My Mom is Better Than Yours

Allow me a moment to sound a bit childish:

My Mom is better than Yours!

There I said it. I know, I know, you probably think I’m joking. I mean, there’s a pretty good chance that your mom is awesome. She might have super powers. She might be winner of multiple “Mom of the Year” awards from the International Association of The World’s Best Moms. Still, as awesome as your mom is, she’s not as awesome as my mom.

It isn’t hard to figure out why my mom is so great. I mean, she did raise four pretty good kids. I mean, look at me! I’m almost a functional adult and I pretty much started out as far from that as humanly possible. It didn’t matter to my mom, though. No matter how broken and twisted my brain might have been, she just keep plugging away at making sure I became a real boy.

Look, I write about my dad all the time,but the truth is, he wouldn’t be the dad he was if it wasn’t for my mom.

She is a force of maternal nature.

Seriously, you don’t want to mess with her.

She can comfort any pain with a hug or fill you with guilt over the dishes with a mere expression on her face.

She can simultaneously cook a dinner and crochet a pair of warm slippers.

One time, she singlehandedly photographed a bear!

She instilled in me an appreciation of country music that I believe makes me well rounded.

I have to admit, the majority of my memories of my mom involve silly conversations in the car or semiserious conversations while she sat knitting and watching TV. I know we had many serious conversations as well, but I have a pathological need to avoid remembering serious things.

As I sit here writing this, I’ve come to a sudden realization that my mother has made some rather bawdy jokes over the years. How have I never noticed that before….

My mom is one of the few people I know that can type faster than I can. She’s a hell-of-a-lot more accurate, too.

I don’t think I’ve ever heard my mom drop the F-bomb, but she’s said just about all the other swears in my presence.

She has all these practical skills that I will never possess, like the ability to catch fish or grow plants.

To keep this post short and sweet, my mom rocks  the casabah.

Your mom might be Super-Mom. Your mom might even be a Jedi.

No matter, what, though, you mom isn’t as awesome as mine.

That’s just a scientific fact.

Slashing It All To Pieces – Excerpts from the Cutting Room Floor – Part 3: My Mother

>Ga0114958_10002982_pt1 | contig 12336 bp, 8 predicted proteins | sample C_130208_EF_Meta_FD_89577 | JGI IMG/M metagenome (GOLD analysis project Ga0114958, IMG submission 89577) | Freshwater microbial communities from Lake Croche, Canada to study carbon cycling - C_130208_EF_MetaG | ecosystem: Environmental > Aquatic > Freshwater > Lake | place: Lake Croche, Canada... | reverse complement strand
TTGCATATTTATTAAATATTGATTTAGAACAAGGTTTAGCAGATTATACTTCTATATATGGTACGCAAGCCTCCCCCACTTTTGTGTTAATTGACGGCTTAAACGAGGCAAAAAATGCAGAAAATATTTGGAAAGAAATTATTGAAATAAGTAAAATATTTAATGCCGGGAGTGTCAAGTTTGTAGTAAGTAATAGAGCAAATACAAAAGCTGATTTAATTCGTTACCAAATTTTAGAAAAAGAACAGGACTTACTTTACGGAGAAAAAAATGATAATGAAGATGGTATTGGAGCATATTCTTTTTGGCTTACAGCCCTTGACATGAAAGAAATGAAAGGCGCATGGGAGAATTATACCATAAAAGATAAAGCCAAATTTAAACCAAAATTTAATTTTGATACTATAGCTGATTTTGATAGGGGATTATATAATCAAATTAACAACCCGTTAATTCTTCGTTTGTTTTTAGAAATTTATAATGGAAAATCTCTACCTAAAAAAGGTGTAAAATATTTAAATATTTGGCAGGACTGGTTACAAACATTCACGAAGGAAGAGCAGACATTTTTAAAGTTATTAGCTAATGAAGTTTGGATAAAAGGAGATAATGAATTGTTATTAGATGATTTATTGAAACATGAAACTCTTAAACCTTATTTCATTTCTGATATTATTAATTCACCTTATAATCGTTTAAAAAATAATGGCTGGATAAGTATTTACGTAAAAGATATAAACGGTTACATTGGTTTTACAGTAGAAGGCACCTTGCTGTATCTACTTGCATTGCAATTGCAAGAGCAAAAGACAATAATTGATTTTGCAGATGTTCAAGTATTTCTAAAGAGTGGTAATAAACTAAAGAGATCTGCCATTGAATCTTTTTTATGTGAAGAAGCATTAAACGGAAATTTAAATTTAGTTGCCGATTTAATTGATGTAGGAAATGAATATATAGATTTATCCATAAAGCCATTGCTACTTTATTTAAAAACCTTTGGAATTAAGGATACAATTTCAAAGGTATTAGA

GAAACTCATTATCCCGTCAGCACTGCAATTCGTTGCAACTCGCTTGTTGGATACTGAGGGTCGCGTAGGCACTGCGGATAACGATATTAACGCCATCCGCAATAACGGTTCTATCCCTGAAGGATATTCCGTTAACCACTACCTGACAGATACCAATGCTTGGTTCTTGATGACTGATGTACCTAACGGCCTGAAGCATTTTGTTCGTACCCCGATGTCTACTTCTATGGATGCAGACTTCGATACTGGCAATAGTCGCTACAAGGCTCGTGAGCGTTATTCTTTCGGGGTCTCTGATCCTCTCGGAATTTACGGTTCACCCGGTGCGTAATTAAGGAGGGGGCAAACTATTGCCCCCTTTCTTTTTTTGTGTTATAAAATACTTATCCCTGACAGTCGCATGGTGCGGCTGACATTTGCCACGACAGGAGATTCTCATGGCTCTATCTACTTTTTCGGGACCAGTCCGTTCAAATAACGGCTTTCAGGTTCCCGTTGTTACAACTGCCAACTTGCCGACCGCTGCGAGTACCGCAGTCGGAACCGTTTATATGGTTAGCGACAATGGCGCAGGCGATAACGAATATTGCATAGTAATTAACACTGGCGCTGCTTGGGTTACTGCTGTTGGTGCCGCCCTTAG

Today’s excerpt is roughly 400 words from the middle of a section about my mom that pushes in on something like 2000 words by itself. I like this piece of it because it hi-lights what I, as a man without children, think is the essence of motherhood. It’s a bit tongue in cheek and I hope you enjoy it for what it is.

I take after my mom quite a bit, and not just because I look like her. My mother helps people, any way that she can, and though she’s tempered it with caution over the years, she is still more likely to say yes to someone in need than to turn them away. This is a trait that I have developed also. My mother instilled in me an empathy for the people around me, and I do what I can to take care of them because that is what she would do.

I was not raised in a particularly religious household. I didn’t need to be, because my both of my parents are kind, generous people with a strong sense of what is right and wrong. We didn’t need to have a religious figure to tell us to do good, because we had parents that just expected that of us. I can remember being young and being slightly afraid of making my father angry because he could be a strict disciplinarian, and his sharp tongue would cut deep into you in just the right way.

As hard as it was to bare his words, though, it was, and continues to be, so much harder to see the look of disappointment and hurt on my Mom’s face. That silent look of disapproval still shuts me down at my core. She gave me that look if she caught me drawing on walls or stealing candy, and it slides onto her face when I come inside from smoking a cigarette now. She doesn’t hold it on me, though. She has a way of knowing if I feel guilty, and she’ll say something subtle and almost conspiratorial, like, “Matt’s got to go on his cigarette break.” Knowing that she is aware that I do something she disapproves of takes all of the pleasure out of doing it.

When faced with a moral decision, I find myself asking, “How would my mom react to what I’m doing?” Generally, I do the right thing. When I talk to my friends about their moms, I can’t help but wonder how it is they’ve ever been able to do something right in their lives if their moms really hadn’t given them a sense of right and wrong the way mine did. How can you expect someone to do good, if they aren’t worried about disappointing their mom?